A voting system named for French physicist Jean-Charles de Borda, who proposed it in 1770. In a Borda count election, voters rank candidates in order of preference, and a number is assigned based on their ranking. For instance, if four candidates are running, then a voter's first choice is given a score of four, their second choice a score of three, and so on. After the voting ends, each candidate's scores are added and the winner is the one with the highest score.

The biggest problem with the Borda count method of voting was pointed out by de Borda himself: "My system is only for honest men." For instance, suppose four candidates are running for office, Candidate A and B from the major parties and two independent candidates C and D. Suppose hard-line supporters of Candidate A select the following ranking:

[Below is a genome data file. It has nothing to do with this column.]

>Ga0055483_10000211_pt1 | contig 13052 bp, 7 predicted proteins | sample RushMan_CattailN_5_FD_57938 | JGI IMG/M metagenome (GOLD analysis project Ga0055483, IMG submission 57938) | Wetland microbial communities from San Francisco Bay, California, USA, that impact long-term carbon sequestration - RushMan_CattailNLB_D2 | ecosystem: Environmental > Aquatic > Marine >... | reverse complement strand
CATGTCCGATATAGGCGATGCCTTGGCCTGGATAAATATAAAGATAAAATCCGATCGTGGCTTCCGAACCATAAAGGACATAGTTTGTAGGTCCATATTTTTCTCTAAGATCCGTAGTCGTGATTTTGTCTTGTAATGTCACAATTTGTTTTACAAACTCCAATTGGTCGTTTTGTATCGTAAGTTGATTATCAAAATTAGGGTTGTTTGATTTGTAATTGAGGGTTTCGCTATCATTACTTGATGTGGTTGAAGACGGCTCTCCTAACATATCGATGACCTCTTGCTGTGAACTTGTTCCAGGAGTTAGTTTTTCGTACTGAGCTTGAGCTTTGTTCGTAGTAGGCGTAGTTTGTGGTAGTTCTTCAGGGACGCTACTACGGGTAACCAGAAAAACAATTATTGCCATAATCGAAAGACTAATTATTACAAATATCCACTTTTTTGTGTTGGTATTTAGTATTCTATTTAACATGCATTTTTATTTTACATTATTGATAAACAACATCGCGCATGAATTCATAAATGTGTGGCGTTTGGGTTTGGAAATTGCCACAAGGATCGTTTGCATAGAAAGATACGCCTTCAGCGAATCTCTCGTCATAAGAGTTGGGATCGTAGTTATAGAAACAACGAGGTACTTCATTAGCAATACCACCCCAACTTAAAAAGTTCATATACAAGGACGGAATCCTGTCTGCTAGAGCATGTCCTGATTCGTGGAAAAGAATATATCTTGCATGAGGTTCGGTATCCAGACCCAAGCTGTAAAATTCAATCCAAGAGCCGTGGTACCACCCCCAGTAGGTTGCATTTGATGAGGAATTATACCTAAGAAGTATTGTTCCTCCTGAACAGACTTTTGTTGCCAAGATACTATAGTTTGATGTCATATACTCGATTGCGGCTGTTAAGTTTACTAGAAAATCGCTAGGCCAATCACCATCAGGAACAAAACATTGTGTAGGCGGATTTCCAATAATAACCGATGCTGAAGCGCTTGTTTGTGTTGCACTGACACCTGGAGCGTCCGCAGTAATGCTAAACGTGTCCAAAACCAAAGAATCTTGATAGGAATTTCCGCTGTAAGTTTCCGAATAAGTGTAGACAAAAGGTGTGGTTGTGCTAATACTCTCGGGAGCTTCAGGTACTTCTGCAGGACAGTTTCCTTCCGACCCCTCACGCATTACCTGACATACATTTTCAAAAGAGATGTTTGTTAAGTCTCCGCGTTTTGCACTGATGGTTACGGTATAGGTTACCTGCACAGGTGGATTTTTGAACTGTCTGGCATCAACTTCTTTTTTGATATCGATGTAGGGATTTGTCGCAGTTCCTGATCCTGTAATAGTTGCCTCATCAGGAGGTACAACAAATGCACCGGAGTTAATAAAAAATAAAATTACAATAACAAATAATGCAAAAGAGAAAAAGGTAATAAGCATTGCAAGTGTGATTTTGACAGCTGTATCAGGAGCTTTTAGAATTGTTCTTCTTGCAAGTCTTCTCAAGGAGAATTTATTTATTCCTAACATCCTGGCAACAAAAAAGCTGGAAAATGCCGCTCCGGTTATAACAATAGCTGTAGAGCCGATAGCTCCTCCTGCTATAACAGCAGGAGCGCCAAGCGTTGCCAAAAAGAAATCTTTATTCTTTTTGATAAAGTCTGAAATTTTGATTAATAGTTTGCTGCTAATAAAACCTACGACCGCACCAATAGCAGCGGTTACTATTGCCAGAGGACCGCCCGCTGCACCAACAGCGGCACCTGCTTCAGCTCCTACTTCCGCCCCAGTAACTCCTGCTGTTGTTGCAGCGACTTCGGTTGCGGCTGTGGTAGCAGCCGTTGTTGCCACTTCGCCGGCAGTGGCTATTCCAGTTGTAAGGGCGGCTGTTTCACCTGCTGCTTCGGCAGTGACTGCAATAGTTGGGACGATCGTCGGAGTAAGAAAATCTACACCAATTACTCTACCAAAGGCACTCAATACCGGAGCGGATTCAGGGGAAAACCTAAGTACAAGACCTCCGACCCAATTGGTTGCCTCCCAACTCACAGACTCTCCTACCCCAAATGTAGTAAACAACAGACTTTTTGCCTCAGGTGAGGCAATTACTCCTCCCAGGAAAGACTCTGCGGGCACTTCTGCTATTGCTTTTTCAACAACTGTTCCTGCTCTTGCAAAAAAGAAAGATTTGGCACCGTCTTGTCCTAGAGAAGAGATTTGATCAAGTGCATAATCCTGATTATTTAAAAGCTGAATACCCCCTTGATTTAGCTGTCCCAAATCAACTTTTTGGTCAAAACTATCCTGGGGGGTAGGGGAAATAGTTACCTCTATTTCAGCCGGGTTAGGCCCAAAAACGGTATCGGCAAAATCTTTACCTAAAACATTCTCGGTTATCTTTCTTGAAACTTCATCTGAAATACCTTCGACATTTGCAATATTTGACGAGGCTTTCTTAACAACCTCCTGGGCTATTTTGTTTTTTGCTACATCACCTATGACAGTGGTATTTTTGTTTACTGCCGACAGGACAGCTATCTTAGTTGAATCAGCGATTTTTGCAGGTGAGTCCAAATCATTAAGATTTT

• Candidate A (4 pts.)
  • Candidate C (3 pts.)
  • Candidate D (2 pts.)
  • Candidate B (1 pt.)

At the same time, an equal number of supporters for Candidate B then do a similar thing for their candidate:

  • Candidate B (4 pts.)
  • Candidate C (3 pts.)
  • Candidate D (2 pts.)
  • Candidate A (1 pt.)

Both groups are attempting to tip the voting scores against the major opposition, but the surprise result is that C wins the highest score by coming in consistently second.

Contrast with approval voting, another voting system designed to take third parties into account.

Same as: ordinal ballot